“And then you see it and you are instantly transfixed. There, in the middle of a memorable and imposing emptiness stands an eminence of exceptional nobility and grandeur, 1,150 feet high, a mile and a half long, five and a half miles around…You know this rock. You know it in a way that has nothing to do with calendars and the covers of souvenir books. Your knowledge of this rock is grounded in something much more elemental… In some odd way that you don’t understand and that you can’t begin to articulate you feel an acquaintance with it — a familiarity on an unfamiliar level. Somewhere in the deep sediment of your being some long-dormant fragment of primordial memory, some little severed tail of DNA, has twitched or stirred. It is a motion much too faint to be understood or interpreted, but somehow you feel certain that this large, brooding, hypnotic presence has an importance to you at the species level — perhaps even at a sort of tadpole level – and that in some way your visit here is more than happenstance.”1
Bill Bryson describing Uluru in his book In a Sunburned Country.
John Dilg’s intimate canvases manage to tap into the same primal power that is innate to his subject matter: abstracted majestic forms like the human head, California’s sequoia forests, powerful waterfalls, or Yosemite’s Half Dome. The exhibition Sources in Another World collects a variety of imagery that draws from the figure, architecture, and the landscape. The artist uses his particular visual language to create a variety of subtly nuanced, archetypal natural forms. While these peculiar paintings offer surprises at every turn, we are left feeling as though we are seeing something that has always been there, waiting for us.
These small paintings possess a monumental quality. A quality that is matched only by the artist’s sensitivity to every aspect of image making. The carefully composed images usually begin as a series of diminutive ballpoint pen thumbnails on scraps of paper, usually between one and three inches squared. They go through a variety of drafts until they arrive at a particular rightness. The artist then translates the images in the thumbnail sketches by drawing onto primed canvas using charcoal. After going through a series of permutations, the drawing eventually arrives at its final state. These delicate lines remain embedded in the finished painting. They wander through the compositions, sliding in and out to define the forms while holding the image together.
The rich color in Dilg’s paintings is informed by a lifetime spent in the landscape of the Midwest. Like the Inuit people who are said to have have a hundred words for snow, Dilg’s paintings innumerate myriad subtle shifts in the greens, blues, and siennas found in the prairie. The artist’s sensitive touch produces gradually layered passages that are completely devoid of brush strokes. It is as if the colors have somehow been gently coaxed into being. The delicately layered colors often reveal the slightest hint — just a whisper — of under-painting. In Night Falls (2012) the viewer finds the pale, burnt green of the sky gently scumble over a thin layer of warm brown. The facets of the waterfall-turned-mountain (or is it a glacier?) are crafted using nearly a dozen carefully modulated blue hues. The artist carefully selects just the right intensity, tint, or tone.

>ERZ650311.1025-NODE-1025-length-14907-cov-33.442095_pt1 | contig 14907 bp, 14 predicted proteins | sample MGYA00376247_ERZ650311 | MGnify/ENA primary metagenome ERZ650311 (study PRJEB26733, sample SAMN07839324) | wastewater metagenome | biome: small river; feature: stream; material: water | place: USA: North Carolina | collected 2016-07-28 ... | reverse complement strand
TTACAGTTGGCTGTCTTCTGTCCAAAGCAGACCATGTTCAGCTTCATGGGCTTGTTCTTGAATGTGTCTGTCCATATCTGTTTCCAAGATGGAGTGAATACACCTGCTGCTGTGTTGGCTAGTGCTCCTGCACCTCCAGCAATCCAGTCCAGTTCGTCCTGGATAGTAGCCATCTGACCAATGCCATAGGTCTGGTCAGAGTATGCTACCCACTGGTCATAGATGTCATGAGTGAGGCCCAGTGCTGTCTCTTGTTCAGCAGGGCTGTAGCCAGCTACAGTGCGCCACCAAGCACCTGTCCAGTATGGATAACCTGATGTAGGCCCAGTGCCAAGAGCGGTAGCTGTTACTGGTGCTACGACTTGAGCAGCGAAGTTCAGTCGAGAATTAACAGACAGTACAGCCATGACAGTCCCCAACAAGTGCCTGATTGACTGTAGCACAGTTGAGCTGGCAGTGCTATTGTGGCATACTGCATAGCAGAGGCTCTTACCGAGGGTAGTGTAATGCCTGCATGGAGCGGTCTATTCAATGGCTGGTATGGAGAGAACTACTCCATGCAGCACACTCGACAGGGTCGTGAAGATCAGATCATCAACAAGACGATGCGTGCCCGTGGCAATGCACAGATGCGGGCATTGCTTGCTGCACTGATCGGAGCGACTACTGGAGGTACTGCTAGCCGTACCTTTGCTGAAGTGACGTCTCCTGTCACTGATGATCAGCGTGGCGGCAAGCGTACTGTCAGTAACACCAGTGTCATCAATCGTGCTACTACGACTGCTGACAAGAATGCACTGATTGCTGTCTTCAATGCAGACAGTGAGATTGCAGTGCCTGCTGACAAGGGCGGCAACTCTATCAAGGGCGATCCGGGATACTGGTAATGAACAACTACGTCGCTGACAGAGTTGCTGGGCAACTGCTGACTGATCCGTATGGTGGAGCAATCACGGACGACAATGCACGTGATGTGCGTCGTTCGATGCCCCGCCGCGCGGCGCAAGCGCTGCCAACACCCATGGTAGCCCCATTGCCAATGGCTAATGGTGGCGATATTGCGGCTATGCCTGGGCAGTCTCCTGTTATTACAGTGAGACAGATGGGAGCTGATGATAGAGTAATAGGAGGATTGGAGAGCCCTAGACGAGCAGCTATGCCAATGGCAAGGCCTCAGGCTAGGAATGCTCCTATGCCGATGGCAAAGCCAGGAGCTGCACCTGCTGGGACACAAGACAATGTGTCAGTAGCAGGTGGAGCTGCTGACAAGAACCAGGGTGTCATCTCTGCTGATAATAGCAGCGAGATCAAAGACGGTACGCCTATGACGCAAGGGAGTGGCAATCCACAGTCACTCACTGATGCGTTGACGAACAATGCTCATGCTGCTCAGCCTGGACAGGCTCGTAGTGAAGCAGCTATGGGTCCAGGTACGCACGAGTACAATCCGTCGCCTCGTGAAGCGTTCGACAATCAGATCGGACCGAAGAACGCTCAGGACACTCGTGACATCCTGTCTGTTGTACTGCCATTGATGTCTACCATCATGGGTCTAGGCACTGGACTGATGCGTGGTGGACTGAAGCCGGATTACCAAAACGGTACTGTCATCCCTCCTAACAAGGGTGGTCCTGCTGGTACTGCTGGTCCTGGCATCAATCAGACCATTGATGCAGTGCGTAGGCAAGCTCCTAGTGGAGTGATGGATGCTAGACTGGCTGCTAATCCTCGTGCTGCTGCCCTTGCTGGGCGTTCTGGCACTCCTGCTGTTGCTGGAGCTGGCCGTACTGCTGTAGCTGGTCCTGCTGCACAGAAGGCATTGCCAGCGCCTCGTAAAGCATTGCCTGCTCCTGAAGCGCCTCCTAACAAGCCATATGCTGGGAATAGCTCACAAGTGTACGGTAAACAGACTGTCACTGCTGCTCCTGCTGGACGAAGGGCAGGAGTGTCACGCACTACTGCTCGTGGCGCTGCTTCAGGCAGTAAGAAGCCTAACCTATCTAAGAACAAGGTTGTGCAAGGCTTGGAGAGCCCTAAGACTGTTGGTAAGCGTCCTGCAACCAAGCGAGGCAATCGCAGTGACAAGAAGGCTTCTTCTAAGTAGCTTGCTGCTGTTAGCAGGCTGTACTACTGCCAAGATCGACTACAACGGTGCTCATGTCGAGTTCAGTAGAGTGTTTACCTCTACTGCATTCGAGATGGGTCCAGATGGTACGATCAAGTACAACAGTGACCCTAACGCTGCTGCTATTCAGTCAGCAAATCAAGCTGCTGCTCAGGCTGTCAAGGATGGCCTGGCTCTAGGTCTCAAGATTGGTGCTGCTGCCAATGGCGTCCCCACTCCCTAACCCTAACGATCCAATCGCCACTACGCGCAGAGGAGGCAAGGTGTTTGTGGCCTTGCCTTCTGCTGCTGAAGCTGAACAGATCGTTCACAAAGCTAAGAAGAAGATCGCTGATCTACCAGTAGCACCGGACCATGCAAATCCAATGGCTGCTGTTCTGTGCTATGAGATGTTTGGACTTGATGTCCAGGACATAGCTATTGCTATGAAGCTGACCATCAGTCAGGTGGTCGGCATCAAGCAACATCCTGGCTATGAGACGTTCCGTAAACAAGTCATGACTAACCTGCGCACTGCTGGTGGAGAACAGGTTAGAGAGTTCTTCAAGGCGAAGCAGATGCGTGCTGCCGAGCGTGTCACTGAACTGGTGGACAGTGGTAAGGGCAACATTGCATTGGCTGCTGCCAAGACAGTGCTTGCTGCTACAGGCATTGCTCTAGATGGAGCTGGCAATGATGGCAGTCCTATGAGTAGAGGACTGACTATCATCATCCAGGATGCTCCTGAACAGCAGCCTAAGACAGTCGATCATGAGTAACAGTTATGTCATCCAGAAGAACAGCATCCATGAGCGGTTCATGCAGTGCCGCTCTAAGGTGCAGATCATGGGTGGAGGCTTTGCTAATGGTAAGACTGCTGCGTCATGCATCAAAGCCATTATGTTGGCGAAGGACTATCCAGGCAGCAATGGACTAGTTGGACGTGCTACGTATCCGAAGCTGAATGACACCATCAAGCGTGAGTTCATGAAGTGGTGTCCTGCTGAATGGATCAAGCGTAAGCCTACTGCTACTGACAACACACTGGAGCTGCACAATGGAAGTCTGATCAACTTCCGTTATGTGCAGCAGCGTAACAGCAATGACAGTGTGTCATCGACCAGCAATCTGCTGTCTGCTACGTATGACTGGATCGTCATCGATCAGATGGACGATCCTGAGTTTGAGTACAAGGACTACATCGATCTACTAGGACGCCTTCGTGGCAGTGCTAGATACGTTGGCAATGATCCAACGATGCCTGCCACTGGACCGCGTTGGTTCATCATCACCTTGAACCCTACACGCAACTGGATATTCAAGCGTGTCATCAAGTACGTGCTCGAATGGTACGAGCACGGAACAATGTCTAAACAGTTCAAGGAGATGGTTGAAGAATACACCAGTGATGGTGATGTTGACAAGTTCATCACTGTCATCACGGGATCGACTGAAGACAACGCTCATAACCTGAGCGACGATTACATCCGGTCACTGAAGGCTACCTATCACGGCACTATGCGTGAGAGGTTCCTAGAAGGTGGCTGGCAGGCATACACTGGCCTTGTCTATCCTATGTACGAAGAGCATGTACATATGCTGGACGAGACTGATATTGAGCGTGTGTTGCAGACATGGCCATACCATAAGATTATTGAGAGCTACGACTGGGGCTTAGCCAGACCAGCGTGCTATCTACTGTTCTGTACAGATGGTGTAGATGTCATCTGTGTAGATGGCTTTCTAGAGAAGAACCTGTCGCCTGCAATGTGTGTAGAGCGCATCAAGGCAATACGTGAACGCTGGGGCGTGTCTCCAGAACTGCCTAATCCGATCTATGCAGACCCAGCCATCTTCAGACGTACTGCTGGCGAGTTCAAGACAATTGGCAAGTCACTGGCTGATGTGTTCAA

The show at Rhodes College also presents a number of salon-style clusters that include source material as well as Dilg’s own paintings. In part, these clusters illustrate and provide insights into the connections and kinship between the artist and the visual materials he surrounds himself with in his studio and his home (i.e. paintings from friends, students, and colleagues, as well as vernacular signs, and thrift store paintings). In them we find the strength of a shared visual vocabulary. Additionally, they highlight the importance of being a part of a larger community. The artist understands community as it relates to a group of individuals as well as the visual language of a particular place and time.
John Dilg’s understated, quiet paintings are like haikus from a master poet. The parts have been carefully chosen by a wise soul who has been crafting images for a long time. Through his patient process, he provides his viewers with the barest essentials, displaying uncommon restraint and revealing an elegance that is rarer still.2 The deliberate quality of the composition, line, and color of each painting gives the sense that the artist sits attentively with them for a long time in an effort to get these little gems exactly where he wants them. There is a powerful stillness to them. It is as if time very gradually slows to a glacial pace and we are given a glimpse at the moment where the timeline stands perfectly still. Through the process of viewing the painting, we are able to wander with the artist, sharing in his quiet wonder. These striking paintings stick with you long after leaving the gallery, in the same way slow walks in the woods do: they generously provide a quiet, contemplative space.
Director, Clough-Hanson Gallery
1 Bill Bryson, In a Sunburned Country (New York: Broadway Books, 2000), 255-256.
2 Patient Process was the title of an exhibition that Donald Doe and Lesley Wright organized for the Faulconer Gallery at Grinnell College in Grinnell, Iowa in 2001. It featured among others: John Dilg, Julia Fish and Thomas Nozkowski.
Images courtesy the artist and Luise Ross Gallery, New York. Photos by Sarah Phyllis Smith.
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